• Dropbox had its first developers conference, DBX 2013, in 2013.
  • Web and mobile developers can now store application data and sync across multiple installs of an app (different devices) — thanks to the Datastores API.
  • 100K — Number of applications integrated into Dropbox, by companies big and small.
  • Box exceeded 400 employees in 2011.
  • Dropbox expanded to 500 employees in 2013, from 200.

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Hurdles for the Enterprise Market

Both Box and Dropbox are after the Enterprise market, where Box has had a toe in for a while. To get a bigger share of this market, there are some hurdles to overcome, mostly for Dropbox, as Box has been in this market for several years.

  • More security. Box and Dropbox have to implement additional technical features, including DLP (Data Leak Prevention) systems, to satisfy the technical and security requirements of larger companies — especially those traded publicly. (Box already has some of these features, ahead of Dropbox, and has more business clients.)
  • The perception of Dropbox is of an amateur without the necessary security features that businesses would want. Dropbox for Business, announced in Nov 2013, implemented some of those security features. However, there’s still the task of signing on large enterprises at $175/year per seat licensing.
  • Private Cloud solution. A factor for success for Box or Dropbox is that some companies will want/need a private Cloud storage solution — something already offered by Amazon and other Cloud Computing players — that might serve businesses with 100K employees or more.
  • Loyalty due to legacy. Another hurdle is that if enterprises adopt a solution with a more established Cloud competitor, they’re unlikely to switch over to Dropbox or Box. They’re up against Google Drive, Microsoft OneDrive, Amazon WorkSpaces and others.
  • Loyalty due to value-added. Many of these bigger competitors have other products and services, used by Enterprise, integrated into their Cloud storage offering.

Who Has the Advantage: Box or Dropbox?

At the moment, Dropbox has more Consumer customers than Box. However, many of these users are non-paying and some will never pay, as they don’t (yet) value their personal data enough. According to Backblaze, another online storage company, only 10% of people back up their computer/ laptop files regularly.

On the other hand, Box is more established than Dropbox in the Enterprise market, including serving 90% of the Fortune 500. However, Dropbox has 5 times the market valuation at the moment, and with the resulting funding they received in Jan 2014, have the potential to move ahead of Box for at least new Enterprise and Consumer customers.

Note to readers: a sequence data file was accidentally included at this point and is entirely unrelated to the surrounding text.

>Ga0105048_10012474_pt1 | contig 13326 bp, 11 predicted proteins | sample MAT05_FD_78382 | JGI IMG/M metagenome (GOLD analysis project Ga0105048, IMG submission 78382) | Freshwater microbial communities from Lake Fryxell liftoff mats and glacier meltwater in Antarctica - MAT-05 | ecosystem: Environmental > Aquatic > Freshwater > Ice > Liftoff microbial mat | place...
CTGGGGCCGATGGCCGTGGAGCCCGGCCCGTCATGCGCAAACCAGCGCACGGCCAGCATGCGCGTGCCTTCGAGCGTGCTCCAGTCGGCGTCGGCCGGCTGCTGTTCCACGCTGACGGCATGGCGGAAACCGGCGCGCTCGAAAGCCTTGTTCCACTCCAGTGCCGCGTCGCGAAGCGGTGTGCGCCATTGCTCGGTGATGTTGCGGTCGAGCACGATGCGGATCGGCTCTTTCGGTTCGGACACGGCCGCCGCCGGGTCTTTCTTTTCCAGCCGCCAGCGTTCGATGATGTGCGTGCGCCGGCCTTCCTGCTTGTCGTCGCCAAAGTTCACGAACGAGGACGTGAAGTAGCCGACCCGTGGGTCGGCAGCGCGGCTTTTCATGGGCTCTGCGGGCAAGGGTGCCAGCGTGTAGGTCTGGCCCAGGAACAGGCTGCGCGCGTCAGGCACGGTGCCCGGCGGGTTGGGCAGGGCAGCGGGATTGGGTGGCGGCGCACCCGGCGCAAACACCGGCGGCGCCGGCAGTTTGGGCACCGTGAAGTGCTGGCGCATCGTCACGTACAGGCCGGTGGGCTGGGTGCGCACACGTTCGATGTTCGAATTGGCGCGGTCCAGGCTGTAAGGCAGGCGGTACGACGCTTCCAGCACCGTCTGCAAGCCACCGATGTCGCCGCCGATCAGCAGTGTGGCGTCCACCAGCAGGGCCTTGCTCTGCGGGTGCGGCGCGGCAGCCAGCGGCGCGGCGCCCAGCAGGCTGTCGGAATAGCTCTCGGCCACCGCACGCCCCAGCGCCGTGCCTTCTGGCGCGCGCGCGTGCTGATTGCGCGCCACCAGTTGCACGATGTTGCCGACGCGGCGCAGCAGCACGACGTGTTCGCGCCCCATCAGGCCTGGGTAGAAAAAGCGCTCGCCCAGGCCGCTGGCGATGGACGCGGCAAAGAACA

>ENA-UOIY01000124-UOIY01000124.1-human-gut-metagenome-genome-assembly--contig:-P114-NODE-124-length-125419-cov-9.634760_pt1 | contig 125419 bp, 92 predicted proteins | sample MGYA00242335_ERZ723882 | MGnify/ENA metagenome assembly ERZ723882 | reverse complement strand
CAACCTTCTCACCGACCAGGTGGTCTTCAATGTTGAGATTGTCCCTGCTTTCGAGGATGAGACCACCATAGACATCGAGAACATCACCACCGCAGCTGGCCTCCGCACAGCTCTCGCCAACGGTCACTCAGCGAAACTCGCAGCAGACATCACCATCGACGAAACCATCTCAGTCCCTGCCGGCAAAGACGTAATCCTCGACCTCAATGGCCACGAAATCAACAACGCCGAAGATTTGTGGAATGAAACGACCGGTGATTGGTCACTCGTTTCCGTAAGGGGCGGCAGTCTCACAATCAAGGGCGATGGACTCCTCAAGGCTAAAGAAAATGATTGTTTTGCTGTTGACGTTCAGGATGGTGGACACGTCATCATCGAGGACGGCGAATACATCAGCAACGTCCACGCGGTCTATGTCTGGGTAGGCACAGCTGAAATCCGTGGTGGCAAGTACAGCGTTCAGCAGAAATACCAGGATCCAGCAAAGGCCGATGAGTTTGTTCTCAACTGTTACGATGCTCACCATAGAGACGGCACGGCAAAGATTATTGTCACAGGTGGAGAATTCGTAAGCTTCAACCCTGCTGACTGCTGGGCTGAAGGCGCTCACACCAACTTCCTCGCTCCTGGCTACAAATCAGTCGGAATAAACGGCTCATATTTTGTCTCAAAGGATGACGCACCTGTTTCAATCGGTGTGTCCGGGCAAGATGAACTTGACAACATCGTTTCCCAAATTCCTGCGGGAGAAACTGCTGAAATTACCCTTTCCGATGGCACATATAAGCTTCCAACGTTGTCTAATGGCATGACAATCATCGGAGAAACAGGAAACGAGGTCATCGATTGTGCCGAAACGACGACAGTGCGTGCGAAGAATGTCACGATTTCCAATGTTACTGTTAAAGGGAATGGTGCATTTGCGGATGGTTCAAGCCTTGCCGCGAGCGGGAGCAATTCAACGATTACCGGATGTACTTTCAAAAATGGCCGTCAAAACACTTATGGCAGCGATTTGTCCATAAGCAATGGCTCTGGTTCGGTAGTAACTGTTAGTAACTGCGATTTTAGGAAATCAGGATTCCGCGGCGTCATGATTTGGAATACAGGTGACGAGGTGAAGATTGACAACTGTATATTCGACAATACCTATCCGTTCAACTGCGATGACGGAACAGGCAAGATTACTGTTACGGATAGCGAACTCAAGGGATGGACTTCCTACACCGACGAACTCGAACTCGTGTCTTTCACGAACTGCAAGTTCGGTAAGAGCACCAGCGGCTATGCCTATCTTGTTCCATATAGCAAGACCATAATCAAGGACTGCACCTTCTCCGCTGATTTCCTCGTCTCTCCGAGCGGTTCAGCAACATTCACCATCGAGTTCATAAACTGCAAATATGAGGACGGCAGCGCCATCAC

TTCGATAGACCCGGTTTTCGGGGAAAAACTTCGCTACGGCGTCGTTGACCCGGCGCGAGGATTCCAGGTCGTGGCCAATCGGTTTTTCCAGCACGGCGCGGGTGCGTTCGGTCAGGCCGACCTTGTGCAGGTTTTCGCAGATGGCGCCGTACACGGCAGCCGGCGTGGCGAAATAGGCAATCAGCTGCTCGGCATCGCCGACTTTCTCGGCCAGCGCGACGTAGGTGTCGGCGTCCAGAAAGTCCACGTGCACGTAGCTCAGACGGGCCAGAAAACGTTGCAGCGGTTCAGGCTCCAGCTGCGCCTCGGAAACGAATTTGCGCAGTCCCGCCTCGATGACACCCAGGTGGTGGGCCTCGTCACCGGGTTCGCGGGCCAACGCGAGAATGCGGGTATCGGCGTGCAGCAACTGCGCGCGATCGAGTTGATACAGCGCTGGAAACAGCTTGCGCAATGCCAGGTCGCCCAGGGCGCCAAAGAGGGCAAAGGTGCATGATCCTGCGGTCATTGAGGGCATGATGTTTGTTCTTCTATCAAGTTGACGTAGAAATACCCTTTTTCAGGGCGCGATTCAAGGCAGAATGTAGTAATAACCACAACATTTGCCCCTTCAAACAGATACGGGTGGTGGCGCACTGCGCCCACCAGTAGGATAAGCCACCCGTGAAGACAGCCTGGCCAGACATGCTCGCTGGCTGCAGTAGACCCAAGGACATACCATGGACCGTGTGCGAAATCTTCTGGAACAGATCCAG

Also, with Dropbox’s quite large user base of 200+M (Consumer and Small+Medium Business markets), the chances are far greater that non-paying Consumer users that are happy with the service could potentially encourage undecided employers to use Dropbox for Business.

Finally, Dropbox has a new “Saver button” feature which Web site owners can implement to allow visitors to upload files (such as free ebooks, images, etc.) to their own Dropbox account. They plan to have a mobile version of this feature in the future. While it’s not enough of an enticement on its own to necessarily attract new customers, this strategy increases brand recognition for Dropbox.

Box and Dropbox vs Other Cloud Storage Options

There are far too many Cloud storage providers to list them all here, although as mentioned earlier, Box and Dropbox are up against some very establish companies with deep pockets, including Google, Amazon, Apple, IBM, and Microsoft. Microsoft rebranded their SkyDrive product as OneDrive and were offering 7GB free Cloud storage (as of writing), as well an special incentive offer whereby you can get up to 5GB free for referring up to 10 friends (500MB per friend) maximum. An additional 3GB of bonus space is given if you back up your smartphone camera roll using the OneDrive app for iOS, Android or Windows. Early adopters of SkyDrive are grandfathered and get to keep their 25GB of Cloud storage space. Microsoft of course has higher brand recognition than Box or Dropbox.

Still, Cloud storage is an immensely large market with multiple sub-niches. Whether Box or Dropbox comes out ahead — or neither do — will depend on how easy they make it both for their intended end users, as well as for developers who want to create custom apps using Cloud storage.

For now, Dropbox has the advantage of age, features, funding and consumer user base, and is in the lead in most facets of this cloud storage battle. Box, on the other hand, has the advantage in the business market. While Box has a lower valuation and received less funding than Dropbox, there’s a prevailing sense online that Box will have their IPO first — which could make all the difference.



Information for this article was collected from the following pages and web sites: